As global planning director at Young & Rubicam, Sandy Thompson hunts for the human truths that drive consumer behavior. She sees that attitudes toward brands are changing incredibly quickly, and in this piece Thompson explains how brands can connect with today's savvy consumers: by embracing an attitude of fearlessness in their marketing.
You’re at a dinner party, sitting between two people you’ve never met. They’re both lovely but very different. The person on your left talks about only one thing—she’s a bit one-dimensional. The person on your right seems comfortable talking about everything. She’s got character. Naturally, your attention is drawn to her. In fact, if you get stuck talking to the person on your left, you might look to the one on the right to save you.
The same goes for brands. Many brands used to be like our one-dimensional dinner companion, with marketers pushing a single-minded proposition over and over. Advertisers focused on a couple of touchpoints (television and maybe some print ads) and would ask themselves: “What is the one thing you want to tell people about your brand?”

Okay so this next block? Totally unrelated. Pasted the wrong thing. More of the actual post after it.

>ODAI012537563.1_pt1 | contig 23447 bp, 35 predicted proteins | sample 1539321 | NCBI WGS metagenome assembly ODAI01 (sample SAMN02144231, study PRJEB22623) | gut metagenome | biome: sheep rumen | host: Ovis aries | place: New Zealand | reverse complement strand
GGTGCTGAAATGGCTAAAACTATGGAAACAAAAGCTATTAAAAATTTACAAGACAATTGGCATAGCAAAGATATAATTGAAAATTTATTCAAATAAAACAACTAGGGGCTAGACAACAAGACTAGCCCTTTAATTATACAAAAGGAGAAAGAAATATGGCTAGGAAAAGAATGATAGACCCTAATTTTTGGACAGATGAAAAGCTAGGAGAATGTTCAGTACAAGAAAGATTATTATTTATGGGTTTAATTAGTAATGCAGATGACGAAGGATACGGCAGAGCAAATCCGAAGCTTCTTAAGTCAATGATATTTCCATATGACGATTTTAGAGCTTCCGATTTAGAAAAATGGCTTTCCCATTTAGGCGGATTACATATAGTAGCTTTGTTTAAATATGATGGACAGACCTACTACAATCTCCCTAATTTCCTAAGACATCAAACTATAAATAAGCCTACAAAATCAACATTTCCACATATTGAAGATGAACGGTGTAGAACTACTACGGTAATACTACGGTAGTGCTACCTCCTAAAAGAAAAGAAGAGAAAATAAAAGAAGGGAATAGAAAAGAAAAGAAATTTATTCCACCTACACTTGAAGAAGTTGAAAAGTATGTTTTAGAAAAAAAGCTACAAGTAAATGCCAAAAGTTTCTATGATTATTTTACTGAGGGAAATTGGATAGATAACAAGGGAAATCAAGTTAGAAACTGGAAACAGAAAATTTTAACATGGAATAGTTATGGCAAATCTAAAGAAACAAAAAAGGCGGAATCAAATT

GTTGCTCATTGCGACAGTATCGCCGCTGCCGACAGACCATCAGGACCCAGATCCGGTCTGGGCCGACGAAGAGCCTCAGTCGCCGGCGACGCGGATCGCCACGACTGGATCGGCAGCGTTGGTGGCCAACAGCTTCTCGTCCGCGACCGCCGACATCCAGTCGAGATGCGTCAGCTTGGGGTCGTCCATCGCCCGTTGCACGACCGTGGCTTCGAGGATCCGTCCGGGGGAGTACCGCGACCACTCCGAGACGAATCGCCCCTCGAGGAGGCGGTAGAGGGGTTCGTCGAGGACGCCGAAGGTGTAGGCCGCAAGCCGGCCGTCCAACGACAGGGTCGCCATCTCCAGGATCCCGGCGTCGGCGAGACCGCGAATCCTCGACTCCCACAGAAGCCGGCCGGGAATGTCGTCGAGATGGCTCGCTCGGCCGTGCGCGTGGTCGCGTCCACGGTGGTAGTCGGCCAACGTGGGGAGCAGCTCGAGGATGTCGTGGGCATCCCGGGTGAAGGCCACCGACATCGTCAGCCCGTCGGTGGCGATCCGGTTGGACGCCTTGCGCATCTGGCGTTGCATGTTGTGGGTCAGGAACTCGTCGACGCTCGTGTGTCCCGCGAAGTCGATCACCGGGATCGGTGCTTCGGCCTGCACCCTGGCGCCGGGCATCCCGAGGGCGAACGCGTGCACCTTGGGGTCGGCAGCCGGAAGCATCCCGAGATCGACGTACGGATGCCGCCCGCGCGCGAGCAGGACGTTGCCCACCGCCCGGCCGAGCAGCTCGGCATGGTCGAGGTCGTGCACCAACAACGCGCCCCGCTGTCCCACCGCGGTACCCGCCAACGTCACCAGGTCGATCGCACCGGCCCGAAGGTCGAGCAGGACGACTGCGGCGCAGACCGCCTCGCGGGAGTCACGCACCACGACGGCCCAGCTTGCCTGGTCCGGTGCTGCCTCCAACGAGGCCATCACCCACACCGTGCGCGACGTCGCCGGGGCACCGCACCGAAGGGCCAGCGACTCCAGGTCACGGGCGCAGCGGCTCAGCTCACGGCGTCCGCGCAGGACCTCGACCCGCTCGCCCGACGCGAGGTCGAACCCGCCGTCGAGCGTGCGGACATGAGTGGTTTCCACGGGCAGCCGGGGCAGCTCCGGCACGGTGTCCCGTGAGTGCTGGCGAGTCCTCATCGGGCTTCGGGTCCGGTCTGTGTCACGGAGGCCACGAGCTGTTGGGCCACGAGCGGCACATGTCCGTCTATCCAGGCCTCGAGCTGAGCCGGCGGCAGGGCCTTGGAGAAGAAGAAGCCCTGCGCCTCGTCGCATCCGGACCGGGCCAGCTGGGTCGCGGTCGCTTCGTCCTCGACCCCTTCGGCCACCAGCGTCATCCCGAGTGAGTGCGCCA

That doesn’t work anymore. Now your brand is more important than ever—it’s everything! Consumers have short attention spans and more control over the brands they interact with. They tune out anything that bores them. To grab and hold their attention, brands must be the diner on the right—the one with the compelling character and opinions. This requires a certain amount of fearlessness from marketers, and I expect to see more brands adopting a fearless attitude in their marketing strategies.
So, what does it mean for a brand to be fearless? I’d say brutal honesty, the ability to harness tensity, speed and the willingness to incorporate the audience.
I'm loving the retail brand Patagonia right now. It’s all about the outdoors, so it strives to be green and reduce its footprint. But it also does a good job of saying where it’s not reducing and, perhaps more importantly, why. Patagonia isn’t perfect, but it’s honest, and I love it for that. Because, guess what? I don’t know any person or brand that’s perfect. If you are honest, odds are I’ll like you better despite any imperfections. And dishonesty is much riskier now that just about everything is discoverable.